Till in each other's arms we dy'd away; And hands almost as many, to destroy
O give me such a noon (ye gods) to every day.
HORACE, BOOK II. ODE IV.
Blush not, my friend, to own the love
Achilles, once the fierce, the brave, But who suspects the madman and buffoon? Stoop'd to the beauties of a slave; Drolling Villerius this advantage had,
Tecinessa's charms could overpower And all his jests sober impressions made:
Ajax, her lord and conqueror;
Did all his arms with conquest bless,
Ev'n in the midst of triumph dies.
* See another imitation of this ode in Yalden's 6 The Rehearsal.
See but the charms her sorrow wears!
LYDIA. No common cause could draw such tears:
Whilst all thy soul with me was fill’d, Those streams sure that adorn her so
Nor Lydia did to Chloe yield, For loss of royal kindred flow:
Lydia, the celebrated name, Oh! think not so divine a thing
The only theme of verse and Fame, Could from the bed of commons spring;
I flourish'd more than she renown'd,
Whose godlike son our Rome did found.
Me Chloe now, whom every Muse Her blooming face, her snowy arms,
And every Grace adorns, subdues; Her well-shap'd legs, and all the charms
For whom I'd gladly die, to save
Her dearer beauties from the grave.
Me lovely Calaïs does fire
With mutual flames of fierce desire;
For whom I twice would die, to save
What if our former loves return,
And our first fires again should burn,
If Chloe's banish'd, to make way By which the false Bariné swore,
For the forsaken Lydia? False, fair Bariné, on thy head
LYDIA. Had the least mark of vengeance shed;
Though he is shining as a star, If but a tooth or nail of thee
Constant and kind as he is fair;
Thou light as cork, rongh as the sea,
Yet I would live, would die with the
Τ Η Ε CYCLOPS.
THEOCRITUS, IDYLL. XI.
Inscribed to Dr. Short.
O SIIORT, no herb, no salve was ever found Does smile, and to bis quiver run;
To ease a lover's heart, or heal his wound; Does smile, and fall to whet his darts,
No med'cine this prevailing ill subdues, To wound for thee fresh lovers' hearts,
None, but the charms of the condoling Muse: See all the youth does thee obey,
Sweet to the sense, and easy to the mind, Thy train of slaves grows every day;
The cure; but hard, but very hard, to find. Nor leave thy former subjects thee,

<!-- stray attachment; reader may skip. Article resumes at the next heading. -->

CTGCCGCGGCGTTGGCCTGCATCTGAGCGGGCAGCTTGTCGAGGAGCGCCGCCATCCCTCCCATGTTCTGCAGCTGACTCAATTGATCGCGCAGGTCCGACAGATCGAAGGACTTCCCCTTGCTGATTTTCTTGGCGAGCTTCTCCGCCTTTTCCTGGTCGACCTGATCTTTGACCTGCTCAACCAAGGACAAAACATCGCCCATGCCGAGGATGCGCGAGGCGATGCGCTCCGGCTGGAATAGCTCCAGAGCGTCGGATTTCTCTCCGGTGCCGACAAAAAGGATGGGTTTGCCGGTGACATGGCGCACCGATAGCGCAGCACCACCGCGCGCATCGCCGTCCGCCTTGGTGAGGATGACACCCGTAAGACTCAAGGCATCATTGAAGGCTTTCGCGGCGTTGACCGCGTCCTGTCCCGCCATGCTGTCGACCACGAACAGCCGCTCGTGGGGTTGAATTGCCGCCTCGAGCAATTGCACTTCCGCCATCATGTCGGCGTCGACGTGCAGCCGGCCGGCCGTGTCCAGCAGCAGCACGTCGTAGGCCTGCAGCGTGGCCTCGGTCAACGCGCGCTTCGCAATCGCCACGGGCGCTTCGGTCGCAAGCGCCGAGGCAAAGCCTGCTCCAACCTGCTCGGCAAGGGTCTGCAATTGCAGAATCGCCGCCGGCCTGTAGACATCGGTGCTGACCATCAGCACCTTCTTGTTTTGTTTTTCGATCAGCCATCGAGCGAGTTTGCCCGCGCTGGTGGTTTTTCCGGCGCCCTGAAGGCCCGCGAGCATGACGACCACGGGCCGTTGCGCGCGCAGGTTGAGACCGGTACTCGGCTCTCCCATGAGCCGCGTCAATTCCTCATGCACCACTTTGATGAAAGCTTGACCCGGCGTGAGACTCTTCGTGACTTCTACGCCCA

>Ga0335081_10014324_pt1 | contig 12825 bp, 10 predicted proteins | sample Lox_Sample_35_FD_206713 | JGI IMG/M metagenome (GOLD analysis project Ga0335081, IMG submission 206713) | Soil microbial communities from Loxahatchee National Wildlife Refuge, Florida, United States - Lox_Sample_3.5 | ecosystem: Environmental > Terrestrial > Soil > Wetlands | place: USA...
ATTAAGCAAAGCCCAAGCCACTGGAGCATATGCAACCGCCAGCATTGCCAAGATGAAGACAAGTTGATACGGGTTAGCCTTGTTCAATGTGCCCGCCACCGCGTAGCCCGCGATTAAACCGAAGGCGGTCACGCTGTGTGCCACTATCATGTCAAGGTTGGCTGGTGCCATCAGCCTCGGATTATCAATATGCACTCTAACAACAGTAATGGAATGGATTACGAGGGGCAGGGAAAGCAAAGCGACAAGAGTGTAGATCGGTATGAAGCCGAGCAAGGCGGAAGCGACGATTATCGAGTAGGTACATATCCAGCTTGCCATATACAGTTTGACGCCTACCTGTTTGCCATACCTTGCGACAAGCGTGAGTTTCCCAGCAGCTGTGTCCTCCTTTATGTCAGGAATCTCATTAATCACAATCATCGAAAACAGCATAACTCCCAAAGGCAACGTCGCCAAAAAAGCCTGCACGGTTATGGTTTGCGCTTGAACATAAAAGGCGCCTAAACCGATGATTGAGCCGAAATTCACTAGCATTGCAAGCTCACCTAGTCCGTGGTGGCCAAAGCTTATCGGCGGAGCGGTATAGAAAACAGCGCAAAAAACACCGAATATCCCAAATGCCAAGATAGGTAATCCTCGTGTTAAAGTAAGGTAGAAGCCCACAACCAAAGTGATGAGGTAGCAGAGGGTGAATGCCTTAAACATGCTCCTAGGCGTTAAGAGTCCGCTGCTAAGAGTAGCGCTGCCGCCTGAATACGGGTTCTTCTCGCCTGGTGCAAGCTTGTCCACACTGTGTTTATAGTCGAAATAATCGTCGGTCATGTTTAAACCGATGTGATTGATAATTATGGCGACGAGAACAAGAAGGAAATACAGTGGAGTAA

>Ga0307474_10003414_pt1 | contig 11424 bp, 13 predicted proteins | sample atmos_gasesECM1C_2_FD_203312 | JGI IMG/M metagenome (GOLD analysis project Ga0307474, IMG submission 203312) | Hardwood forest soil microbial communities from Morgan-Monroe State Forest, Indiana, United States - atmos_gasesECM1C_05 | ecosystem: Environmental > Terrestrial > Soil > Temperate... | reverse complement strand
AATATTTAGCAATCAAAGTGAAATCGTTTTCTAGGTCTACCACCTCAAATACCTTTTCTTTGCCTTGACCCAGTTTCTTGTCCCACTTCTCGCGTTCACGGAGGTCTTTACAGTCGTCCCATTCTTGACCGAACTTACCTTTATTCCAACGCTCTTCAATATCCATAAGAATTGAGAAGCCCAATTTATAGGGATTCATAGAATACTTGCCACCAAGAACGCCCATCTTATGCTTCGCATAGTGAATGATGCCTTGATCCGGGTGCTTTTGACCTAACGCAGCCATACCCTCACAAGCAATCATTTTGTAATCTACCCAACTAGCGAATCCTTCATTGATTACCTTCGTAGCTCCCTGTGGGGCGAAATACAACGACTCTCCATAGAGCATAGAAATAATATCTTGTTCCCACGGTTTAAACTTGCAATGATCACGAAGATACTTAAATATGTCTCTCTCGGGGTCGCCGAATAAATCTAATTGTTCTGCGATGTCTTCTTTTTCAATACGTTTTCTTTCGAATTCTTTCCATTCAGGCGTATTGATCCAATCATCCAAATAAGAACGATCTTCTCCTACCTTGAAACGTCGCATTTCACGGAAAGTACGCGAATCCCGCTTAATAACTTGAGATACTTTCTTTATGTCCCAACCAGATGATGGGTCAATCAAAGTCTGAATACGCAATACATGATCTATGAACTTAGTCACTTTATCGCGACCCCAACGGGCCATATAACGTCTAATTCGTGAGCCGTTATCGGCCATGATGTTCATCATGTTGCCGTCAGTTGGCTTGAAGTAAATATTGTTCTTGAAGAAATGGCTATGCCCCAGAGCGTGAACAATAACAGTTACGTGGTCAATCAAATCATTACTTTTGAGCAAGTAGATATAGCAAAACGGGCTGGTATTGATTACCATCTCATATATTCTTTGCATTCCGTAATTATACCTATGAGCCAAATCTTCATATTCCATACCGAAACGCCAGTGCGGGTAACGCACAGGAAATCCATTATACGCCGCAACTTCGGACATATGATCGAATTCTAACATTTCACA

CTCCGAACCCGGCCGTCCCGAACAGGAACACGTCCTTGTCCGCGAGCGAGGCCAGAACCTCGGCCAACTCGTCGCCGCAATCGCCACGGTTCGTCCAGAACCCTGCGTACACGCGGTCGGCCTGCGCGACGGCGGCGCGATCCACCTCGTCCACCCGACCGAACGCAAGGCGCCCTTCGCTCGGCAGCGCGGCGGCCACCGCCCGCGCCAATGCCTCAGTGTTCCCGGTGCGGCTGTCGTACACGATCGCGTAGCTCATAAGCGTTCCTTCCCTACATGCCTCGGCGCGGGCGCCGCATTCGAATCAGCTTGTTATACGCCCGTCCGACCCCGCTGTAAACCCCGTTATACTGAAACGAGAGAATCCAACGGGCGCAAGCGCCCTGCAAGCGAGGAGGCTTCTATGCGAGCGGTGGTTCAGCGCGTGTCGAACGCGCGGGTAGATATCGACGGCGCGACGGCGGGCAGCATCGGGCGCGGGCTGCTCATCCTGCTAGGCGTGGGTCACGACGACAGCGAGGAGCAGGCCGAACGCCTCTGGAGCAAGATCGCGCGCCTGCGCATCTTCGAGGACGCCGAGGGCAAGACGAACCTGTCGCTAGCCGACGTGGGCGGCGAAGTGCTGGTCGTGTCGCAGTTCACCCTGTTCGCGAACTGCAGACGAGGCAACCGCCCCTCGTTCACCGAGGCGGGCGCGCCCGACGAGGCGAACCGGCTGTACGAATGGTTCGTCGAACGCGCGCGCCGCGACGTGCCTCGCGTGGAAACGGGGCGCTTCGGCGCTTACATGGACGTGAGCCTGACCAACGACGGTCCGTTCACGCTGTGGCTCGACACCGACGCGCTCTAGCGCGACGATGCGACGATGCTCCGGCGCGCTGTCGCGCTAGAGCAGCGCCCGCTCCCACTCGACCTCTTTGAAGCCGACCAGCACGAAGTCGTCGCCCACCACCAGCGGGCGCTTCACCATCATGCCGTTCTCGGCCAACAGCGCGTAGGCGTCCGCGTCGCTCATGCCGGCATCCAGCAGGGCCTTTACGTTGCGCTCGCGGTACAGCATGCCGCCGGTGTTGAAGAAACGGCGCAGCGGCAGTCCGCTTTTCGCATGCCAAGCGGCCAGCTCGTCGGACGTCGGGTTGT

This you well know, and surely none so well, Though oft they threaten to be free,
Who both in Physic's sacred art excel, Though oft with vows false as thine are,
And in Wit's orb among the brightest shine, Their forsworn mistress they forswear.
The love of Phæbus, and the tuneful Nine. Thee every careful mother fears
Thus sweetly sad of old, the Cyclops strove For her son's blooming tender years;
To soften his uneasy hours of love. Thee frugal sires, thee the young bride
Then, when hot youth urg'd him to fierce desire, In Hymen's fetters newly ty'd,
And Galatea's eyes kindled the raging fire, Lest thou detain by stronger charms
His was no common fame, nor could he more Th' expected husband from her arms.
In the old arts and beaten paths of love;
His was all rage, all madness; to his mind
No other cares their wonted entrance feud.
Oft from the field his flock return'd alone,
Unbeeded, unobserv'd: he on some stone,
Or craggy cliff, to the deaf winds and sea,
Accusing Galatea's cruelty,
Till night, from the first dawn of opening day, In'which no happier youth had part,
Consumes with inward heat, and melts away. And, full of more prevailing charms,
Yet then a cure, the only cure, he found, Threw round your neck his dearer arms,
And thus apply'd it to the bleeding wound; I flourish'd richer and more blest
From a steep rock, from whence he might survey Than the great monarch of the çast.
The flood (the bed where bis lov'd sea-nymph lay),
His drooping head with sorrow bent he hung, Then would I dive beneath the yielding tide, And thus his griefs calm’d with his mournful song. And kiss your hand, if you your lips deny'd. « Fair Galatea, why is all my pain